Horsham-based T&M Bowser Solutions (T&M) has revealed a multi-point carbon reduction strategy that chimes with ongoing ISO 14001 conformity.
The manufacturer of custom-built bowsers (tankers) started taking steps to reducing its carbon footprint upon registration for ISO 14001 in 2016; the business also boasts 9001 and more recently gained 45001:2018. However, the newly implemented carbon programme is a more focussed and practical step-by-step initiative.
Terry Beasley, managing director at T&M, said: “Whilst the  standard has had a positive impact, the subject of carbon management is at the forefront of our minds—and hearts—more now than ever before. Further, tendering and pre-qualification requires us to submit data on our carbon, which assists customers to demonstrate tangible benefits to their projects in terms of reducing carbon and / or improving green credentials. Customers need to more widely look at their upstream supply chain and downstream value chain; 80 to 90 percent of carbon impacts are actually outside of their business.”
The four cornerstones of the company’s carbon and energy hierarchy are: avoid, reduce, switch, and offset:
- Avoid—don’t use energy if the need can be avoided.
- Reduce—use less by smart design, more efficient vehicles and equipment, less materials and better behaviours. Reduce waste in operations by adopting leaner processes, in turn promoting the circular economy.
- Switch—the company has already switched to low carbon and renewable sources of energy and materials.
- Offset—the residual remaining emissions when all other actions have been taken.
In turn, the carbon reduction strategy follows a five-point programme: scope, measure, reduce, offset, and report:
- Scope—agree the boundaries, and base year against targets.
- Measure—record footprint, identify hotspots and agree strategy.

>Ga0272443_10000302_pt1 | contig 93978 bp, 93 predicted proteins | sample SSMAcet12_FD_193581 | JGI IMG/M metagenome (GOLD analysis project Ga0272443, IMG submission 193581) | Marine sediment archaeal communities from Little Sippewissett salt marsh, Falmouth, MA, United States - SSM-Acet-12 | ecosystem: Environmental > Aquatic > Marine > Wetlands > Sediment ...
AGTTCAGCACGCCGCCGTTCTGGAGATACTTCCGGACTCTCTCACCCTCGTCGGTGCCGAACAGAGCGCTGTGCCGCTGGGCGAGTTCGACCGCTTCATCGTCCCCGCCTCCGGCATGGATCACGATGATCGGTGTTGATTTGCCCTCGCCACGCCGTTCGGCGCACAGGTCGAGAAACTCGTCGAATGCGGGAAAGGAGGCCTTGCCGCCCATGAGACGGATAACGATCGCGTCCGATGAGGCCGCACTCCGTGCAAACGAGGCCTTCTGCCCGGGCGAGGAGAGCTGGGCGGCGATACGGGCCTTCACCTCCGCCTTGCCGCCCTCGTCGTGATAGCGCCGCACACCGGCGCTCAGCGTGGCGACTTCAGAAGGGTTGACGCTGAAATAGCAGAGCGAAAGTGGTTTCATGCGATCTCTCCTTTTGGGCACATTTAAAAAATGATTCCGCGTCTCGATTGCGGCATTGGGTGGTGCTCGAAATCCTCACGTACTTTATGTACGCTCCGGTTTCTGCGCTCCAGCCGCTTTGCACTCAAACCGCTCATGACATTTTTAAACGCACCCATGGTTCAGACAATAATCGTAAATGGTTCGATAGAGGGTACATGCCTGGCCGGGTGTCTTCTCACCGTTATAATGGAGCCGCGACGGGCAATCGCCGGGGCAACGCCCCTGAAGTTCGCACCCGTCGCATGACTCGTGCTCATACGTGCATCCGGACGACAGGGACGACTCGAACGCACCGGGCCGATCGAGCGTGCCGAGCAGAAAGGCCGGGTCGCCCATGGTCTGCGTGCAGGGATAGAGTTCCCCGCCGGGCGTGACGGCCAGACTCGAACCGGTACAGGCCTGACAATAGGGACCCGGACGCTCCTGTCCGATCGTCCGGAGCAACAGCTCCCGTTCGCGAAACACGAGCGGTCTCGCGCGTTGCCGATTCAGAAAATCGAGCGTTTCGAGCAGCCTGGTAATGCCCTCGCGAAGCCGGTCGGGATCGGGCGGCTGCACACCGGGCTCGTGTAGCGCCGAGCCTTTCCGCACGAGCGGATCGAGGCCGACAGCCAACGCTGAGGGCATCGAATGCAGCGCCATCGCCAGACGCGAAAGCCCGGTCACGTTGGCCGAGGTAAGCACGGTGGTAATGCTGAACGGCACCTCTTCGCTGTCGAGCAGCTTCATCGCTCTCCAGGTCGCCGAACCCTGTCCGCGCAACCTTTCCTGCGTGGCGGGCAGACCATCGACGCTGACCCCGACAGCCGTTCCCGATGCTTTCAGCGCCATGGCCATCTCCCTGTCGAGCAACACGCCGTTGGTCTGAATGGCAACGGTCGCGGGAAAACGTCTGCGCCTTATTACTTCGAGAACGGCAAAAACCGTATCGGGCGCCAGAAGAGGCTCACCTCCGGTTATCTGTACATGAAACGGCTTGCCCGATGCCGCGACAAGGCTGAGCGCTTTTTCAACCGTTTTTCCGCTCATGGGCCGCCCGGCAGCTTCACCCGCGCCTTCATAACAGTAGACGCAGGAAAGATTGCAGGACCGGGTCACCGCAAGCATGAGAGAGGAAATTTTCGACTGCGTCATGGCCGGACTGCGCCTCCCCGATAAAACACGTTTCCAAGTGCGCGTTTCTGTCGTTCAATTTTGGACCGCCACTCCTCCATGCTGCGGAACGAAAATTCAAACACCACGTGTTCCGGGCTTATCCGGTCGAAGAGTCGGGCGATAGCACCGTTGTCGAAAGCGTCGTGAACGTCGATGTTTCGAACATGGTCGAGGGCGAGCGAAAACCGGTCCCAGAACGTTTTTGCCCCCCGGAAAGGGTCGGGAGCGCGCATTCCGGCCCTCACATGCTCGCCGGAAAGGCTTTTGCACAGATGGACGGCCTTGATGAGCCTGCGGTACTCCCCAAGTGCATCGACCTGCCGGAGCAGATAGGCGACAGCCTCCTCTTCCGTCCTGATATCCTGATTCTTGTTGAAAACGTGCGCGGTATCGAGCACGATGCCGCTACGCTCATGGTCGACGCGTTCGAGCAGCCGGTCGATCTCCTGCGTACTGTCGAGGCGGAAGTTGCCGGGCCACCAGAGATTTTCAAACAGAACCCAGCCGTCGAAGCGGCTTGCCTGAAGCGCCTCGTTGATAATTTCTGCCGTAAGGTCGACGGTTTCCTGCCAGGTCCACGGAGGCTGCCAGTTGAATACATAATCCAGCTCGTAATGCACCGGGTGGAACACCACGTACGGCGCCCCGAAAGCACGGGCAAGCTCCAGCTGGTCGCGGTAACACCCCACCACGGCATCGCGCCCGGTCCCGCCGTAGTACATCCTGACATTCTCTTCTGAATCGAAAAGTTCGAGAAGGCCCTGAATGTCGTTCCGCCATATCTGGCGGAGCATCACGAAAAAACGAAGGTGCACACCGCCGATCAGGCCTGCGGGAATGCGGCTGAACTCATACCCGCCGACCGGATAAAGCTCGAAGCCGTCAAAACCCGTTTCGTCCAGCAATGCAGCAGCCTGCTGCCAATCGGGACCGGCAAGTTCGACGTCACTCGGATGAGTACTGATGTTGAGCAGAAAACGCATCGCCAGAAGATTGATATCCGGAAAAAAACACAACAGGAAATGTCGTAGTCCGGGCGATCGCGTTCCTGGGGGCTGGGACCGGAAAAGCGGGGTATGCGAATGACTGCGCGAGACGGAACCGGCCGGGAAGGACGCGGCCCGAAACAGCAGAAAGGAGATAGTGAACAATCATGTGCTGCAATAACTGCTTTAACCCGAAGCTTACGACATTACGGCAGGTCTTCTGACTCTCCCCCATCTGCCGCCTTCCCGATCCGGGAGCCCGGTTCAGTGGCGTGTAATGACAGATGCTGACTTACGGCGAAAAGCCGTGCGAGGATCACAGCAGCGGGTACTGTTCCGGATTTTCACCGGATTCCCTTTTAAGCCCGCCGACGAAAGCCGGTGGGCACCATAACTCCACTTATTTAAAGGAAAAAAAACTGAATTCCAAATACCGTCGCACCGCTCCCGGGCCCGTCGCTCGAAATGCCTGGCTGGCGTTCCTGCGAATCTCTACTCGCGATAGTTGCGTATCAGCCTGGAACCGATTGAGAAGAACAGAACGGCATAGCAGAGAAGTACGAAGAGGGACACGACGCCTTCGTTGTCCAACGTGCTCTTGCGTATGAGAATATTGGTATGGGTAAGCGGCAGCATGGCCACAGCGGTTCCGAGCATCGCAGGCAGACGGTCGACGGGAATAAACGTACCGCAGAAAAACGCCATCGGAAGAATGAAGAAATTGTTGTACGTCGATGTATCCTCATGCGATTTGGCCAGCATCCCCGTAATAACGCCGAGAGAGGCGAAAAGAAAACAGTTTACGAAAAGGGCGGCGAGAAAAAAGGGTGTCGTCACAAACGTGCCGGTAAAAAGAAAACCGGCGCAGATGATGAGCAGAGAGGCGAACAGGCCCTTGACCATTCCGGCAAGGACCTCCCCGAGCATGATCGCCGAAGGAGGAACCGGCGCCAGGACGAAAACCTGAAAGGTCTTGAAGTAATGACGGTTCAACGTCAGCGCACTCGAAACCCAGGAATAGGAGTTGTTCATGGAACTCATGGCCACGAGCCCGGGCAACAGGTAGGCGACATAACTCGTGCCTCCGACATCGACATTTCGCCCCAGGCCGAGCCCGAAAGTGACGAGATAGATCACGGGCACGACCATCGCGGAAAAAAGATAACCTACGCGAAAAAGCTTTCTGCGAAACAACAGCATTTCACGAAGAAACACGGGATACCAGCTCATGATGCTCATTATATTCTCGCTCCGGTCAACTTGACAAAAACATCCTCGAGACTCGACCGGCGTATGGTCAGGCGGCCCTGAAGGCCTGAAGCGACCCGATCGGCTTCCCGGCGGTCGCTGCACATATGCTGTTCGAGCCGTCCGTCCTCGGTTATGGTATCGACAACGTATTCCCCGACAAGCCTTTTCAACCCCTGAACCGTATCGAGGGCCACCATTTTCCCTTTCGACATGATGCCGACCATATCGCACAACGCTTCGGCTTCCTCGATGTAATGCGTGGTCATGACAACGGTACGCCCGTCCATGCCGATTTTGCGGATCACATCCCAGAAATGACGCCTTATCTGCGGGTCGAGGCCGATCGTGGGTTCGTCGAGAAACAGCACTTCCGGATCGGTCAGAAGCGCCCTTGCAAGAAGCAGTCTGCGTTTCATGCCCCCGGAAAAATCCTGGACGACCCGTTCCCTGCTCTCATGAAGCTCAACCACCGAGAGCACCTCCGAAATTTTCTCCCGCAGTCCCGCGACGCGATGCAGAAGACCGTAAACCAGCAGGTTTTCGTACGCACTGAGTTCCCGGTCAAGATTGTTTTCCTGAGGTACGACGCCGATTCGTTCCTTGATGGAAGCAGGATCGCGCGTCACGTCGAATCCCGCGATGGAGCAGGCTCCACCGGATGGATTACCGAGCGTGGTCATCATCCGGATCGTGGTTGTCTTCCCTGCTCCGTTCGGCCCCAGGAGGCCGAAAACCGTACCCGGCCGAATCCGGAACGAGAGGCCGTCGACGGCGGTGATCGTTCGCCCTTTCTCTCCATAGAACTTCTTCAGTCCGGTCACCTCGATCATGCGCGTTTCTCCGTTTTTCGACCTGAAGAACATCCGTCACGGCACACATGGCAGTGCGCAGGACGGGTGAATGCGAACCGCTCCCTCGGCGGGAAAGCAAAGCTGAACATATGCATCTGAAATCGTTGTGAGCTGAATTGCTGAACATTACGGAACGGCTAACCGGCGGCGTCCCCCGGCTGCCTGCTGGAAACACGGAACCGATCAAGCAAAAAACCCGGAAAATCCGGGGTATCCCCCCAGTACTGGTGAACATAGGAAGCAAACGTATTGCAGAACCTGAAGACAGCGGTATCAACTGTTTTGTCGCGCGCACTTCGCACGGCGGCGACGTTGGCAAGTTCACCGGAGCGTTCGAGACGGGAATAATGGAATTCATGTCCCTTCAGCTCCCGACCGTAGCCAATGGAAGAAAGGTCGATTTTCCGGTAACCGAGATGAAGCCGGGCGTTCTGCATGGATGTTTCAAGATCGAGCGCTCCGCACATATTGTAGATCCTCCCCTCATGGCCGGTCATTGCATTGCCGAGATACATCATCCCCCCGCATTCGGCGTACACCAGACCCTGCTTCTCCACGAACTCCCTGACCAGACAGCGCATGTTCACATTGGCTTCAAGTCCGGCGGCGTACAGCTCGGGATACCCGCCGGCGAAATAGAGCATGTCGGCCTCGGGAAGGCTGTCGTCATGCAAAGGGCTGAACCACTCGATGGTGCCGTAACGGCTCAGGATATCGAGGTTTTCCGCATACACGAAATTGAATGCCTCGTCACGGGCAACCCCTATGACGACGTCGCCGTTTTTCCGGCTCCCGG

- Reduce—implement reduction actions, on hotspots first and then other aspects, using the carbon hierarchy, and measure the reductions.
- Offset—offset residual greenhouse gas emissions, but only after other actions have been taken.
- Report—disclose emissions and reduction actions, and follow up with continual opportunity initiatives.
Beasley acknowledged that the initiative aligns closely with the IEMA guidance document, ‘Driving Climate Actions through Environmental Management Systems’, published in 2018. ISO 14001 offers formalised framework for identifying environmental impacts, including climate risks and carbon emissions, while the document goes through 14001 clause by clause to guide company policy making. As the clauses of the standard require companies to consider the issues and go through a particular process, IEMA’s paper helps them to truly put climate change at the heart of the business.
Beasley said: “The chosen pathway doesn’t really matter; we could have adopted PAS 2060 [the British Standards Institution’s Standard for Carbon Neutrality]. What’s important is the end goal. The built environment contributes around 40% of the UK’s total carbon footprint, with energy used in building roads and railways a contributing factor. Net zero is rightly a hot, if contentious, topic and we must demonstrate that authentic carbon reduction is at the core of our company.”
When a contract kicks in for HS2, a state-of-the-art, high-speed line critical for the UK’s low carbon transport future, around half of T&M’s 100 vehicles will be serving projects across the country’s rail network and the other half elsewhere in the built environment, including highways. It’s a fleet that could evolve radically in the near future, Beasley said.
He explained: “There needs to be more efficient energy use in equipment and transport; we would go further if the innovation was there. We already use the most fuel-efficient of engines [Euro 6] but we are exploring the possibility of converting our vehicles to HVO [hydrotreated vegetable oil]. We are constantly investing in energy-efficient equipment and promote a green culture, including the use of public transport to attend meetings and video conferencing versus face-to-face. Our electricity also comes from 100% renewable sources.”